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nagmier
10-30-2009, 10:52 AM
I have the following output from a serial connection:

!!!AN0:0,AN1:0,AN2:0,AN3:0,AN4:101,AN5:0,RLL:0.00, PCH:-0.17,YAW:0.09,LAT:279601152,LON:-827158912,ALT:33.59,COG:90.00,SOG:0.00,FIX:1***

I'm reading in the serial Data as "RxString" then I'm trying to "Split" using "comma or ," as the delimiter
When I "AppendText" using tmpString I get results all over the board, When I stick with the original RxString it prints the whole string as read in perfectly fine.


private void DisplayText(object sender, EventArgs e)
{
textBox1.AppendText(tmpString);

}

private void serialPort1_DataReceived(object sender, System.IO.Ports.SerialDataReceivedEventArgs e)
{
RxString = serialPort1.ReadExisting();
string[] sensorData = RxString.Split(',');
tmpString = sensorData[0];
this.Invoke(new EventHandler(DisplayText));

}

My understanding is that
string[] sensorData = RxString.Split(','); should output strings to the array... I know I'm missing something easy can anyone give me a hand here?

nagmier
10-30-2009, 01:08 PM
Ok I've made some changes to my code and gotten it to parse... here is the new code:



private void DisplayText(object sender, EventArgs e)
{
textBox1.AppendText(RxString);
textBox1.AppendText("\r\n");
string[] an0 = sensorData[0].Split(':');
an0textbox.Text = an0[1];
string[] an1 = sensorData[1].Split(':');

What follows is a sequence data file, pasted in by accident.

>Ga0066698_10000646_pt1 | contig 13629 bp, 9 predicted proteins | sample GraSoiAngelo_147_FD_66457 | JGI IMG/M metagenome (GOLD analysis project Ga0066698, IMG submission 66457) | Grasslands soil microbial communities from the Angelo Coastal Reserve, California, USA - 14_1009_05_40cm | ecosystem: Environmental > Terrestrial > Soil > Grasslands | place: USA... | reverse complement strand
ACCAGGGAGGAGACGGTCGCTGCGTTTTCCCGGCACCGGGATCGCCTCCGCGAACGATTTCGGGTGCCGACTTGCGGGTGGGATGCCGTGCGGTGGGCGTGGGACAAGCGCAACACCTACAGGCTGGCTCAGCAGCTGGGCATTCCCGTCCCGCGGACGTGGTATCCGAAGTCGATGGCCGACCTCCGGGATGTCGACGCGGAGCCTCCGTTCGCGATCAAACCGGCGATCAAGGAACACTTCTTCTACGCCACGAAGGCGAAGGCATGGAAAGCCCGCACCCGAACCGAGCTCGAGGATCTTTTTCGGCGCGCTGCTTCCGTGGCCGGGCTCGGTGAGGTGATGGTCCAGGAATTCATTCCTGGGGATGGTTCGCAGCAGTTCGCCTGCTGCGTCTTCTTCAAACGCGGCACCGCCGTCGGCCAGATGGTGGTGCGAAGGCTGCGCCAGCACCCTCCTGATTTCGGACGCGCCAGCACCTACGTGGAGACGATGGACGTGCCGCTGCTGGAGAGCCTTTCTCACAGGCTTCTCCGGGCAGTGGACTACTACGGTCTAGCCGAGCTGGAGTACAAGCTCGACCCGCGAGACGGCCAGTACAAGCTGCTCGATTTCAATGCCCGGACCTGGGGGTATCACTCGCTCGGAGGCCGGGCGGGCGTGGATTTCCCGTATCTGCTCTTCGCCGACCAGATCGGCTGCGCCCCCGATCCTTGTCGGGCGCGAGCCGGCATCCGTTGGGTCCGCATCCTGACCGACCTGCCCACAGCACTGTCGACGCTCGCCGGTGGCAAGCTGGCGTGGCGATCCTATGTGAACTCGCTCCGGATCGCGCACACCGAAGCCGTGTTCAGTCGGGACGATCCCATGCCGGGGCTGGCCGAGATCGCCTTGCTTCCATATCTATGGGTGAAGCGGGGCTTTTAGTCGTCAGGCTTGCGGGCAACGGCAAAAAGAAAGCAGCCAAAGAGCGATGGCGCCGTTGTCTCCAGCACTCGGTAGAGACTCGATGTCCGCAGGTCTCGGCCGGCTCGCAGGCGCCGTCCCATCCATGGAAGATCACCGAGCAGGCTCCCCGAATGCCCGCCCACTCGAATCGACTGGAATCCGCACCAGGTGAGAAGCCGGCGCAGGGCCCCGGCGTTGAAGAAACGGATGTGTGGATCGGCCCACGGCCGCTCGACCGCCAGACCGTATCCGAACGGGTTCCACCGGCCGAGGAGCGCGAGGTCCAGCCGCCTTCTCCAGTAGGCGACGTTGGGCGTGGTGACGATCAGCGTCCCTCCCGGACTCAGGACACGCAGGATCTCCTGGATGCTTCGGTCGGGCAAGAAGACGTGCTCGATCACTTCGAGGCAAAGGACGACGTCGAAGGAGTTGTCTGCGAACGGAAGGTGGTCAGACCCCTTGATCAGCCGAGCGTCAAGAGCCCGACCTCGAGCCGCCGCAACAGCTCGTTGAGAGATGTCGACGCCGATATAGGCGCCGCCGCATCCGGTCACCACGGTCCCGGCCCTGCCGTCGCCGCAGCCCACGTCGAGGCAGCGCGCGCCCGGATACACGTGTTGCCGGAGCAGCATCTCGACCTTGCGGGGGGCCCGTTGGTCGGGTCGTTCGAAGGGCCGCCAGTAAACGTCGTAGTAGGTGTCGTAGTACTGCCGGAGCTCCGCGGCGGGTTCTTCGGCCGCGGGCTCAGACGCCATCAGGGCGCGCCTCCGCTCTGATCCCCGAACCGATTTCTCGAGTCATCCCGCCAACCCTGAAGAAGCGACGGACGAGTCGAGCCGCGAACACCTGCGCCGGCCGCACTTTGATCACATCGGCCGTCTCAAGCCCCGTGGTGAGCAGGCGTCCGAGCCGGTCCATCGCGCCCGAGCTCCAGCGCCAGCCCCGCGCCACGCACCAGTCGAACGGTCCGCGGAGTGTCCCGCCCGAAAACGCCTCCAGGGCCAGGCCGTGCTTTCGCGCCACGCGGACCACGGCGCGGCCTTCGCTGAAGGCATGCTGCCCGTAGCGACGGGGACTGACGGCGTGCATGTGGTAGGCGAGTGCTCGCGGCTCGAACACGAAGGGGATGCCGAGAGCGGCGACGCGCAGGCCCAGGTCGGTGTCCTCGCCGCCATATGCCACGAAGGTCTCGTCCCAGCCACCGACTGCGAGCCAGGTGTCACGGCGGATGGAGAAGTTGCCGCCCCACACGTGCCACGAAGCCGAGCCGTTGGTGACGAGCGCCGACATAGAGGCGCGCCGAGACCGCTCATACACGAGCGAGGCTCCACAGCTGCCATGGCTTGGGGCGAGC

an1textbox.Text = an1[1];
string[] an2 = sensorData[2].Split(':');
an2textbox.Text = an2[1];
string[] an3 = sensorData[3].Split(':');
an3textbox.Text = an3[1];
string[] an4 = sensorData[4].Split(':');
an4textbox.Text = an4[1];
string[] an5 = sensorData[5].Split(':');
an5textbox.Text = an5[1];
string[] rll = sensorData[6].Split(':');
rolltextbox.Text = rll[1];
string[] pch = sensorData[7].Split(':');
pitchtextbox.Text = pch[1];
string[] yaw = sensorData[8].Split(':');
yawtextbox.Text = yaw[1];
string[] lat = sensorData[9].Split(':');
lattextbox.Text = lat[1];
string[] lon = sensorData[10].Split(':');
longtextbox.Text = lon[1];
string[] alt = sensorData[11].Split(':');
alttextbox.Text = alt[1];
string[] cog = sensorData[12].Split(':');
COGtextbox.Text = cog[1];
string[] sog = sensorData[13].Split(':');
SOGtextbox.Text = sog[1];
string[] fix = sensorData[14].Split(':');
fixtextbox.Text = fix[1];
}

private void serialPort1_DataReceived(object sender, System.IO.Ports.SerialDataReceivedEventArgs e)
{
RxString = serialPort1.ReadLine();
sensorData = RxString.Split(',');
this.Invoke(new EventHandler(DisplayText));

}

Basically I changed from SerialPort.ReadExisting(); to ReadLine();

Unfortunantly it seems to throw an "IOException was Unhandled" randomly when "stopping" on the line:
RxString = serialPort1.ReadLine();

More coming in a sec...

Also seemingly randomly, on "starting" I am getting "IndexOutOfRangeException was unhandeled by user code/Index was outside the bounds of the array" on this line
an0textbox.Text = an0[1];
It seems to occur on this one more often but it does occur on others as well it seems very random, I'm sure I just need some sort of event handler in here somehow or something along those lines but I'm pretty newb when it comes to programming, I have alot of unstructured experience nothing really formal and I'm scatterbrained to boot. Any help would greatly be appreciated.